As you see, it takes more than just generating an API reference to fully document your API. Let's examine each of the options available to help compose your complete set of API documentation.
Marketing-Focused API Documentation
Features and Discovery: Provides an overview of the API, addressing concerns such as benefits, capabilities, and pricing of your API to qualify prospects. This may include marketing content for developers and key decision makers as well as automated discovery through formats such as APIs.json.
Case Studies and Examples: Case studies highlight applications that have been built using your API. It is also useful for sharing usage of your API by applications that have been internally deployed and are therefore not generally not accessible. You may wish to consider providing examples and reference applications to demonstrate some of your API’s capabilities prior to developer sign-up.
Development-Focused API Documentation
Reference Docs: Provides a reference for each API endpoint to developers, including details on the URL, HTTP verb(s) supported, response codes, and data formats. Developers use this documentation when starting to consume API endpoints whether for the first or the tenth time. While some developers may use reference documentation to become acquainted with the API product, it is most often used for exploration, development, and troubleshooting. This is where Swagger, RAML, and Blueprint formats are used to generate documentation from an API definition.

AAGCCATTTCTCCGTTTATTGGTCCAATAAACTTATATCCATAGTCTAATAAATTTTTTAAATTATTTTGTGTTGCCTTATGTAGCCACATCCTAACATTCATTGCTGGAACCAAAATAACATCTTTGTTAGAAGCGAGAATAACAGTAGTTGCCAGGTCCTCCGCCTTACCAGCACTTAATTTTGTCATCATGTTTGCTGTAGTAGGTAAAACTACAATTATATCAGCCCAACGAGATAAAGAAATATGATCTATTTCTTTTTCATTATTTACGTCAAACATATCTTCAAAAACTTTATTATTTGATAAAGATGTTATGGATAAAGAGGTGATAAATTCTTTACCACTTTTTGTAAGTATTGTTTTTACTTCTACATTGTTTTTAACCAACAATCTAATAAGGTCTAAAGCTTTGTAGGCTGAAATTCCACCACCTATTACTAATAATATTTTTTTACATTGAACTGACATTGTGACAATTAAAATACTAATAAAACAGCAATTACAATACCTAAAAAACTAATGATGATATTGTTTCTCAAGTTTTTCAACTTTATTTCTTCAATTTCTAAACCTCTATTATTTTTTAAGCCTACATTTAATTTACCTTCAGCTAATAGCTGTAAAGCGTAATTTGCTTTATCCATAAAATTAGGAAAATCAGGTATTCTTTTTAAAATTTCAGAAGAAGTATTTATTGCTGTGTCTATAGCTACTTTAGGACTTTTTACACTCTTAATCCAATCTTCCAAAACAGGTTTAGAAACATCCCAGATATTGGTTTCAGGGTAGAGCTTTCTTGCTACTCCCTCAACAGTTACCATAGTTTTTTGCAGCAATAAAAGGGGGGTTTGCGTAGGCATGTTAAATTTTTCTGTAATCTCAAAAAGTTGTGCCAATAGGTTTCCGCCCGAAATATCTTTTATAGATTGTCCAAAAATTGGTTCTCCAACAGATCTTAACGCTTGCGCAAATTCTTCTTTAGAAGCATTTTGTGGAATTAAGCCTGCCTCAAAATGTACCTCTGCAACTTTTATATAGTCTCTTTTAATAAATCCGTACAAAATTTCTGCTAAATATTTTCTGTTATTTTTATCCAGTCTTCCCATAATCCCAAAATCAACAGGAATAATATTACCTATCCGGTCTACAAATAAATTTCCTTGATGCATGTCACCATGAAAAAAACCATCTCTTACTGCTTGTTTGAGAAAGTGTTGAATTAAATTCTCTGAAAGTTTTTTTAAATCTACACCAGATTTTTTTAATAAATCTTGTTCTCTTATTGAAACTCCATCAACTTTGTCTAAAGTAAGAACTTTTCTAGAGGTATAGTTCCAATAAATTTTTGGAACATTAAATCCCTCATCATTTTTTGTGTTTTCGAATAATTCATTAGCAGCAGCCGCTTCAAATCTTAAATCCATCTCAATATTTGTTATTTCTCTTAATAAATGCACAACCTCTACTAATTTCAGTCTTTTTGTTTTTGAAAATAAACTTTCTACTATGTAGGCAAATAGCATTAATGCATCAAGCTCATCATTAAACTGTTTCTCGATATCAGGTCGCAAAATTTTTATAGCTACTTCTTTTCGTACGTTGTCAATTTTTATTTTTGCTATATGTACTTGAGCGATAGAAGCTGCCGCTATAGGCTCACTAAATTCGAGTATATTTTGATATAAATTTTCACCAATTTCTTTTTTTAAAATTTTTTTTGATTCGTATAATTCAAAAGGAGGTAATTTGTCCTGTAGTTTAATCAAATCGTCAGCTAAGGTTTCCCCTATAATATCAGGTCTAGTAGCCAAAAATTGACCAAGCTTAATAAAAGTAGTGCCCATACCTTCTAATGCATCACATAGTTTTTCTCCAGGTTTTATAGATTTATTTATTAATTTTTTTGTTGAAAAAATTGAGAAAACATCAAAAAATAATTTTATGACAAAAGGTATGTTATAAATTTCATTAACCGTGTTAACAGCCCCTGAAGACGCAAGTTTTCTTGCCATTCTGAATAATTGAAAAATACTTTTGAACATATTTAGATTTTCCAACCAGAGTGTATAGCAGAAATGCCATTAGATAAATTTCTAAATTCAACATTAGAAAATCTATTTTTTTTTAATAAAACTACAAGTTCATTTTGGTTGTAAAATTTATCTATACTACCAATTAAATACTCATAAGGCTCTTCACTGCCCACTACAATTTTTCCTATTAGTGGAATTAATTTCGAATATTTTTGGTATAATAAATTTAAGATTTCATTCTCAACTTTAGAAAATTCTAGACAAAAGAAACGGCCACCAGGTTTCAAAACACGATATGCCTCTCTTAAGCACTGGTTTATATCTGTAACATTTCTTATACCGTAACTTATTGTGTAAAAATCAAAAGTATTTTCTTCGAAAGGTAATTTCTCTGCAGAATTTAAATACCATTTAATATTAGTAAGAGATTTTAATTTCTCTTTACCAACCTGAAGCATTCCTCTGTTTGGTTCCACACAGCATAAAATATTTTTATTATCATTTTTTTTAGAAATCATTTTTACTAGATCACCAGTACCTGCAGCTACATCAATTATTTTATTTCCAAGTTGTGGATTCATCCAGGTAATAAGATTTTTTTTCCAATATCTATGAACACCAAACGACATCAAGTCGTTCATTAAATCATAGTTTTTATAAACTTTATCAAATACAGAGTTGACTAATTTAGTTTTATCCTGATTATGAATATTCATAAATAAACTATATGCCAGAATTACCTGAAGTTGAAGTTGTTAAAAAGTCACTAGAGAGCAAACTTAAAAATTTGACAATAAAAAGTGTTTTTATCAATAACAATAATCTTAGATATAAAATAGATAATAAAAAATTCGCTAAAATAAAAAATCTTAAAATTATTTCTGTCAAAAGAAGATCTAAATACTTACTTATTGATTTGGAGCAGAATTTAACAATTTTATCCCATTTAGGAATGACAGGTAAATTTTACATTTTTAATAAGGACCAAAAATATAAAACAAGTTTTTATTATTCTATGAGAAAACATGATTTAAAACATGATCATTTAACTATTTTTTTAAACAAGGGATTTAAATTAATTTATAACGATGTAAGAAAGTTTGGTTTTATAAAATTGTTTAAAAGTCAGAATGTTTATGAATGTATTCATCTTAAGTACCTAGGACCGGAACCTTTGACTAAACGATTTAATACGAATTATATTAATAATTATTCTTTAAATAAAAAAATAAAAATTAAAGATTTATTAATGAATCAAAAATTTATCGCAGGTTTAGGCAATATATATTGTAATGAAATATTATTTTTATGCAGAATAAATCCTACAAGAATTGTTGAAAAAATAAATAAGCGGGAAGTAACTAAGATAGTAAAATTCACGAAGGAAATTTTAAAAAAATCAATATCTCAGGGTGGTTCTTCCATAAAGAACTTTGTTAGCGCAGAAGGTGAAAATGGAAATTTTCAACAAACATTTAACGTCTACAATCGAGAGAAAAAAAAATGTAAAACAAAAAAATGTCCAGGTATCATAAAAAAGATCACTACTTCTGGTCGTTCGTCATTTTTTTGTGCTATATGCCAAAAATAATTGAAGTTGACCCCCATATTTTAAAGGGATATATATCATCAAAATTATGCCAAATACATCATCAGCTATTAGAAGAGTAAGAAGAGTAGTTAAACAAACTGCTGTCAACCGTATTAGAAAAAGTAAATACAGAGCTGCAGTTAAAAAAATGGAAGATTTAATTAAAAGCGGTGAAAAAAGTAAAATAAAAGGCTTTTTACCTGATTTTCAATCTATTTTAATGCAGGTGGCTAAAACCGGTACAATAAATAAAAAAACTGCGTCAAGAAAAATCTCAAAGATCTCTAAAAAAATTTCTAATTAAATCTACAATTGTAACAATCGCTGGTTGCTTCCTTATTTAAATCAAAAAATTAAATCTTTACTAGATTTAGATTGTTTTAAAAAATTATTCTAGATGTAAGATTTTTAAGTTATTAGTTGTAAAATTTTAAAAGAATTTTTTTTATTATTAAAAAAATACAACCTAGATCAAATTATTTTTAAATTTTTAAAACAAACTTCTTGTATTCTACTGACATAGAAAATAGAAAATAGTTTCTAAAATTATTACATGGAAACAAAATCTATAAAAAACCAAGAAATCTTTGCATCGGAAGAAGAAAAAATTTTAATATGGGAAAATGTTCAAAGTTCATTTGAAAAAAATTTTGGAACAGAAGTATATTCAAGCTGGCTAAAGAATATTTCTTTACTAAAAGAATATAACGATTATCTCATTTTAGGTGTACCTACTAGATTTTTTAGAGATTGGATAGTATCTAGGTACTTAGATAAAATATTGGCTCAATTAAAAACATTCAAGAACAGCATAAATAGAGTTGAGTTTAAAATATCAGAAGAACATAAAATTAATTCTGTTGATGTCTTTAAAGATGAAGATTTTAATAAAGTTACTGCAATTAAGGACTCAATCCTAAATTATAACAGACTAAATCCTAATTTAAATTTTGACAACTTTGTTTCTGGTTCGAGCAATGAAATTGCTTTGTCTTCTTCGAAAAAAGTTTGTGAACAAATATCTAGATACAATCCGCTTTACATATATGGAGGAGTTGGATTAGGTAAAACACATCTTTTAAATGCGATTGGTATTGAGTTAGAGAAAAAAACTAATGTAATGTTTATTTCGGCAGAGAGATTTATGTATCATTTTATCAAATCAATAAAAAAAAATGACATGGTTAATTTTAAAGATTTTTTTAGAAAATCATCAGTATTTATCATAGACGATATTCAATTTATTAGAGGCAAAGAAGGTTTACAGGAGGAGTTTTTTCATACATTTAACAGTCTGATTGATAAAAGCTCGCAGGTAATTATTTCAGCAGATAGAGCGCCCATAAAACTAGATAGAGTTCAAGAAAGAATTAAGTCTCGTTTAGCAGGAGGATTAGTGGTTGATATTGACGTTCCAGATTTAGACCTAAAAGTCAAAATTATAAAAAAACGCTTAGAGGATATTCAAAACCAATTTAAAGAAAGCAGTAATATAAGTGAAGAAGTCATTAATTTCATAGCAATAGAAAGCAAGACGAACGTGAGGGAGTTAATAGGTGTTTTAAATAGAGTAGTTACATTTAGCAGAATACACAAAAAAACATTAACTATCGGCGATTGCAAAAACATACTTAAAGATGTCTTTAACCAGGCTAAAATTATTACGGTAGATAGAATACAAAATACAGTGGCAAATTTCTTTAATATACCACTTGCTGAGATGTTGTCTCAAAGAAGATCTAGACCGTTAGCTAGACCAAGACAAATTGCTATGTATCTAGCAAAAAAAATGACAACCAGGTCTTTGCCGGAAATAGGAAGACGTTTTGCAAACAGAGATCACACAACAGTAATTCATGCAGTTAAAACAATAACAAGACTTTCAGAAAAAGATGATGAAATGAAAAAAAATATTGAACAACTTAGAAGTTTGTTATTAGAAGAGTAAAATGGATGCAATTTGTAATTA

Guides and Concepts: As an API consumer, the most difficult part of using an API is the initial learning curve. Guides offer help with learning an API's concepts and vocabulary during this critical stage. They also provide step-by-step guides for implementing common use cases. Combined with links to reference docs sprinkled throughout, developers are able to get started quickly and with confidence.
Support-Focused API Documentation
Problem/Resolution: Sometimes developers need a little help when consuming your API. Documentation that helps developers troubleshoot error response codes can ease the burden on your developers and support staff. In addition, help pages and FAQs can guide new and experienced developers toward a better understanding of your API and proper usage patterns.
Internal Docs: For those instances when developers need more assistance with your API, it is important to have internal assets to help your support team. Don't forget to create and maintain internal design documentation, including diagrams and code comments, which go a long way to debug difficult issues.
Putting it all Together
There are a variety of online restful API documentation types beyond the typical reference documentation style we see today. Each one serves a different purpose to support the API both internally and externally. You will need to mix and match them, depending on the purpose of your API, to create a complete set of documentation. Be sure to select the ones that support your developers, your team, and the story your API tells.